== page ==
Abuse survivors and advocates push emergency measure for May ballot
By Deb Erdley
February 06, 2021
A bipartisan team of Pennsylvania lawmakers will invoke a rare emergency provision of the Pennsylvania Constitution, seeking to restore a constitutional amendment ballot question long sought by victims of child sex abuse. An administrative error by the Department of State, discovered late last month, prevents the question from appearing on the May 18 ballot.
The proposed amendment gives child sexual abuse victims a retroactive two-year “window” in which to file civil lawsuits, no matter how long ago the alleged abuse occurred. The enabling legislation was approved in the General Assembly on three separate votes — two in the House and one in the Senate — and was headed for a final Senate vote this month to put it on the May ballot. But the Department of State failed to complete an essential task: legal advertising of the proposed amendment.
The failure led to the resignation of Secretary of State Kathy Boockvar, who officially left office Friday, and derailed the two-year process. Abuse survivors, bitterly disappointed, are scrambling for a way to move the bill over the finish line.
State Rep. Jim Gregory, R-Hollidaysburg, said a bipartisan group of lawmakers is drafting a bill that would invoke Article 11 of the Pennsylvania Constitution, which allows for action in the case of an emergency. Gregory, an abuse survivor, was the prime sponsor of the initial bill to amend the constitution.
The Associated Press reported that Article 11, which dates to 1967, was invoked three times in the 1970s to provide emergency aid after devastating storms swept the state.
Gregory anticipates court challenges but is optimistic the House can write a bill that would survive and make its way to the primary ballot.
“We are working toward this as I speak. This hasn’t been used very often, and we want to make sure we get this right. But I put my faith in our excellent legal counsel,” Gregory said.
Ryan O’Connor, 48, a clergy abuse survivor from Plum, has spoken out about his abuse by a priest as a child in his Johnstown parish at age 10. He went to police in 1997, only to be told his case was too old to file. He was among the first survivors to suggest it was time to push for a constitutional amendment on emergency grounds.
“There’s no more resting on our laurels. There’s no more, ‘You can do it in two years,’ ” O’Connor said. “It’s there in black and white in Article 11 of the Pennsylvania Constitution that in an emergency, where the welfare of the commonwealth is at stake, you can do an emergency vote. And if you pass it by two-thirds in the House and Senate, you can move an amendment to the ballot immediately.”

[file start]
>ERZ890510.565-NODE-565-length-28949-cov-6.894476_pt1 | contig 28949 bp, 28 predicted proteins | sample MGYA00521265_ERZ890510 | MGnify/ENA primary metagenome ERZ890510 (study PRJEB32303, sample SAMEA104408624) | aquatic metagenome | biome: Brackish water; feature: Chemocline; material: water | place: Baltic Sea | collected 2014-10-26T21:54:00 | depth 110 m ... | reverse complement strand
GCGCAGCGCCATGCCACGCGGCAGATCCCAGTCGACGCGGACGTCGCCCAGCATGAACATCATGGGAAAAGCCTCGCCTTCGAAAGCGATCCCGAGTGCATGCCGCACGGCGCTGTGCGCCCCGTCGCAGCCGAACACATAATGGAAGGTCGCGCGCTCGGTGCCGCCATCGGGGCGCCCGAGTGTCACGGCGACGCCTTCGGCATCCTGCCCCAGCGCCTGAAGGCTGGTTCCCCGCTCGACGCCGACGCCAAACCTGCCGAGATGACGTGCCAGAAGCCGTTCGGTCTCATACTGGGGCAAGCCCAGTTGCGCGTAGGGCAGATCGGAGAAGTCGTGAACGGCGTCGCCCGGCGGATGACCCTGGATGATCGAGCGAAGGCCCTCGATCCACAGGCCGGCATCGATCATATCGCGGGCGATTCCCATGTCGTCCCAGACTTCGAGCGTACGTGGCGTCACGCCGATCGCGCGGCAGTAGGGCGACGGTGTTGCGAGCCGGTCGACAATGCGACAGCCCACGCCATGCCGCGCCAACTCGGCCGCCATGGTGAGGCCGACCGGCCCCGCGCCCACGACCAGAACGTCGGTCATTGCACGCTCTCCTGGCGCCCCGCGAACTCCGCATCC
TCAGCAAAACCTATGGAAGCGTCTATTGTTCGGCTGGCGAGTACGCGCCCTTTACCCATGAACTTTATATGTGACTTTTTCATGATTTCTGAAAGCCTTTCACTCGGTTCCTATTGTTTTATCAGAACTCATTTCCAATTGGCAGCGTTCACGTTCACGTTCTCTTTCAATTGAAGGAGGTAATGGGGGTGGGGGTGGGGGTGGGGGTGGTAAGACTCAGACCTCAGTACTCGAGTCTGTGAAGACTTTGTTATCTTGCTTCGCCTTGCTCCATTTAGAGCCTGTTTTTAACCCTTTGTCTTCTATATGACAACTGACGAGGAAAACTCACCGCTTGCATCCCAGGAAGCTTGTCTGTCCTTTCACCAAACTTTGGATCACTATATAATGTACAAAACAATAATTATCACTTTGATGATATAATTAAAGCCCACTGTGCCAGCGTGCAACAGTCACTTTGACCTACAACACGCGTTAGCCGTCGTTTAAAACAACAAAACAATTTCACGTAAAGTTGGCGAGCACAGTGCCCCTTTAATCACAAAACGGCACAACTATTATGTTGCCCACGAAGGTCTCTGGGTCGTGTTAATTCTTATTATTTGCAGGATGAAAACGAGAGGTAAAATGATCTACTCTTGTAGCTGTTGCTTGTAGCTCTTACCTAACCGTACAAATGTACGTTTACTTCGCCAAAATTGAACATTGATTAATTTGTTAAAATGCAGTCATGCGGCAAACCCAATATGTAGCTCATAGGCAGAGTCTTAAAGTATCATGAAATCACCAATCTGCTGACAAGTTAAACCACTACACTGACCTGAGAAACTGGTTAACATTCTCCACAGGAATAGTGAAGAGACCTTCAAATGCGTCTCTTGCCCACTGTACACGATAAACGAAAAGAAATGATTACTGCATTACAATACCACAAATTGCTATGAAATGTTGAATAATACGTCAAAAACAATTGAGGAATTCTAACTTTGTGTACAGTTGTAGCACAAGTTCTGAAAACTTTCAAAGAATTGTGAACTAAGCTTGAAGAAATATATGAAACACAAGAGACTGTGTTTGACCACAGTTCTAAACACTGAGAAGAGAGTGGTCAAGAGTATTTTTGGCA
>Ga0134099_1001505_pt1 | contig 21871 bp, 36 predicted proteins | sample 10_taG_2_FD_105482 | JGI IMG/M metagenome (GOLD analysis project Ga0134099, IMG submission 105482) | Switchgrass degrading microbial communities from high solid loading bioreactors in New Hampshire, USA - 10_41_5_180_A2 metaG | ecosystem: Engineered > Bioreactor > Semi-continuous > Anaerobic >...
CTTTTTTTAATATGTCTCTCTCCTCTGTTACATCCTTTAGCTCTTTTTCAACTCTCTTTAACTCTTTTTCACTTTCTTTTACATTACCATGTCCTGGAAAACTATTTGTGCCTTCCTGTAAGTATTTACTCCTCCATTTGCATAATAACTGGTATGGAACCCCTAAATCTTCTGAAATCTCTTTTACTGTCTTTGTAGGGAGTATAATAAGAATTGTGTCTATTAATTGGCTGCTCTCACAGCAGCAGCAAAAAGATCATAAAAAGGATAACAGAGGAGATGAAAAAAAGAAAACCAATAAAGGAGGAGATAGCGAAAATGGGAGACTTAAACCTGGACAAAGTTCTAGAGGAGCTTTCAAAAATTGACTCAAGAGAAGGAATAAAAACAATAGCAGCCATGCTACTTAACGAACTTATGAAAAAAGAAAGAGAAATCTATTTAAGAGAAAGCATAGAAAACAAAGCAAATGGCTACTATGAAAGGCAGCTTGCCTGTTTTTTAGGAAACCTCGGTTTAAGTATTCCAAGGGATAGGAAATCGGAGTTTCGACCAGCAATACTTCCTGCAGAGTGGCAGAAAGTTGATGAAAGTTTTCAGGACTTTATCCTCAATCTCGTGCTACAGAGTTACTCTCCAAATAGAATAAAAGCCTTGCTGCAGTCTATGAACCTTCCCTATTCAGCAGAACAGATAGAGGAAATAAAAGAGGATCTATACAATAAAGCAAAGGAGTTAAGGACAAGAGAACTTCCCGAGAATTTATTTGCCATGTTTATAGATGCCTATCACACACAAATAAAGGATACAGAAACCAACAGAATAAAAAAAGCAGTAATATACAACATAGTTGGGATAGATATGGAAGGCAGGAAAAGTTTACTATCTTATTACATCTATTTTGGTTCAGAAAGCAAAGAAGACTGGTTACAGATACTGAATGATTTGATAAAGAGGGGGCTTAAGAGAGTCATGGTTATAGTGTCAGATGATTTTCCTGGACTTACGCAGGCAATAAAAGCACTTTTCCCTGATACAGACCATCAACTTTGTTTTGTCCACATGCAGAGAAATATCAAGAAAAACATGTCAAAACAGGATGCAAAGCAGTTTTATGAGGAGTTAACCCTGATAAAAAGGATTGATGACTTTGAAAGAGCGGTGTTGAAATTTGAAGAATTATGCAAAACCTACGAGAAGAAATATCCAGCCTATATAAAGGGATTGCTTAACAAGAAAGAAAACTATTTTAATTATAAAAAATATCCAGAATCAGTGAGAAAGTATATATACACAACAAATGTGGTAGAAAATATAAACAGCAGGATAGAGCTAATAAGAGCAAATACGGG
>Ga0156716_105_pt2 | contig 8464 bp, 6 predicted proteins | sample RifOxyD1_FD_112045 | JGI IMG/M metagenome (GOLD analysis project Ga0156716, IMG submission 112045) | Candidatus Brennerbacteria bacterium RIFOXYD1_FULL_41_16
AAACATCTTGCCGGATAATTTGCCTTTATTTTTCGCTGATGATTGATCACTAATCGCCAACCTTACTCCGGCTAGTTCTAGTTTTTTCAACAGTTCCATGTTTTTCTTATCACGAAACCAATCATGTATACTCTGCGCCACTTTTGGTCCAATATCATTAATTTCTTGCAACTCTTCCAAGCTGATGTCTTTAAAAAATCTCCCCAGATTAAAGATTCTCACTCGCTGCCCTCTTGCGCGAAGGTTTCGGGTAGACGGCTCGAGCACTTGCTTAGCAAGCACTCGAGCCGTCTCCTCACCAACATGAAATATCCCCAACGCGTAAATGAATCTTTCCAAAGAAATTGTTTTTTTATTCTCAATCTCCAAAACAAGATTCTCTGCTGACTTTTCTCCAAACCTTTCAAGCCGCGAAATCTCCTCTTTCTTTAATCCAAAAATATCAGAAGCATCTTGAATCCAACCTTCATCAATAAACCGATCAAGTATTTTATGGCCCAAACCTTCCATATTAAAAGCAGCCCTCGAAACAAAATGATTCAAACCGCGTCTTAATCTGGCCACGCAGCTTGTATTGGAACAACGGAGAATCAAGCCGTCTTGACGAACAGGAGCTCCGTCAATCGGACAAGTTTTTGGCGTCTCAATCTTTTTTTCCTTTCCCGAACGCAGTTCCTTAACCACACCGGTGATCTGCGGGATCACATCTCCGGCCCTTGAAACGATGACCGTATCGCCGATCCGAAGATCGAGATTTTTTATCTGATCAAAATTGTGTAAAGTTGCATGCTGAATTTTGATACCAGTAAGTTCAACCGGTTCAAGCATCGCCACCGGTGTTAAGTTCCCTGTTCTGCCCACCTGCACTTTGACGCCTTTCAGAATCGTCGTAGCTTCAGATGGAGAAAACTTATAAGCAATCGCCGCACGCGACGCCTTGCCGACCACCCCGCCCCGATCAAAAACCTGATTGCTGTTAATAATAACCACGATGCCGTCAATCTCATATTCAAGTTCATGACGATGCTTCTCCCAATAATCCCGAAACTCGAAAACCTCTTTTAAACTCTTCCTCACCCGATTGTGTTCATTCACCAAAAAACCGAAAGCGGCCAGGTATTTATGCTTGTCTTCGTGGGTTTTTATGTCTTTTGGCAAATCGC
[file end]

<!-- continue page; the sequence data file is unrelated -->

O’Connor said it is, indeed, an emergency to the many abuse survivors who were led to believe an amendment would be passed this year.
Gregory, a Latrobe native and second-term GOP lawmaker, campaigned on a pledge to get survivors a day in court. He has been joined by state Rep. Mark Rozzi, a Berks County Democrat.
Rozzi is an abuse survivor who has spoken of his rape at the hand of a parish priest and has testified before a statewide grand jury on clergy sexual abuse. Since he was elected in 2013, he has been pushing to reform the state’s statute of limitations and provide a way for complaints outside the statute to go to court.
Pressure to pass such legislation gained momentum following the release of a 2018 statewide grand jury report that detailed hundreds of allegations of child sexual abuse by Catholic priests across Pennsylvania over a period of more than 50 years. The report included a recommendation that the state create a window of opportunity for old complaints to be filed in court.
A succession of reforms have extended the statute of limitations on child sexual abuse for new complaints that allow victims to go to the courts anytime until their 50th birthday. Those with older cases, however, still do not have access to the courts.
Many initially proposed passing a statute that would allow for such claims. But in 2019, former Senate Pro Tempore Joe Scarnati blocked a similar statute at the last minute, and legal experts pointed to prior research that suggested a statute alone could not pass constitutional muster. In reaction, a group including Gregory, Rozzi and others decided to embark on the long journey to amend the constitution.
Marci Hamilton is CEO of Child USA, a group that advocates for statute of limitation reforms. A prominent legal scholar now affiliated with University of Pennsylvania, she said the big issue in Pennsylvania is where the state Senate might stand on an emergency amendment.
The Senate initially passed the bill to amend the constitution 44-6 and was poised to pass it a second time.
Although there have been reports that some Senate Republicans are lining up behind the effort, Majority Leader Kim Ward, R-Hempfield, said her caucus has yet to discuss the issues.
“I can’t comment further than to say the Senate Judiciary Committee is planning to hold a hearing concerning the dereliction of duty by the secretary of state and what next actionable steps are possible,” Ward said.
Back in Plum, O’Connor — who has been waiting for his day in court for nearly 40 years — is angry.
“You do not drop the ball on something like this and nothing happens. … Today, I’m sick of what this has done to our lives, the emotional roller coaster we’ve been on. We don’t deserve this,” he said. “A standalone statute is not going to work. The only way this happens is a constitutional amendment.”
Hamilton said the time for action is now.
“It remains our view enough is enough. Let’s stop dragging victims through these political permutations,” Hamilton said. “This is just a matter of traumatizing and retraumatizing them.”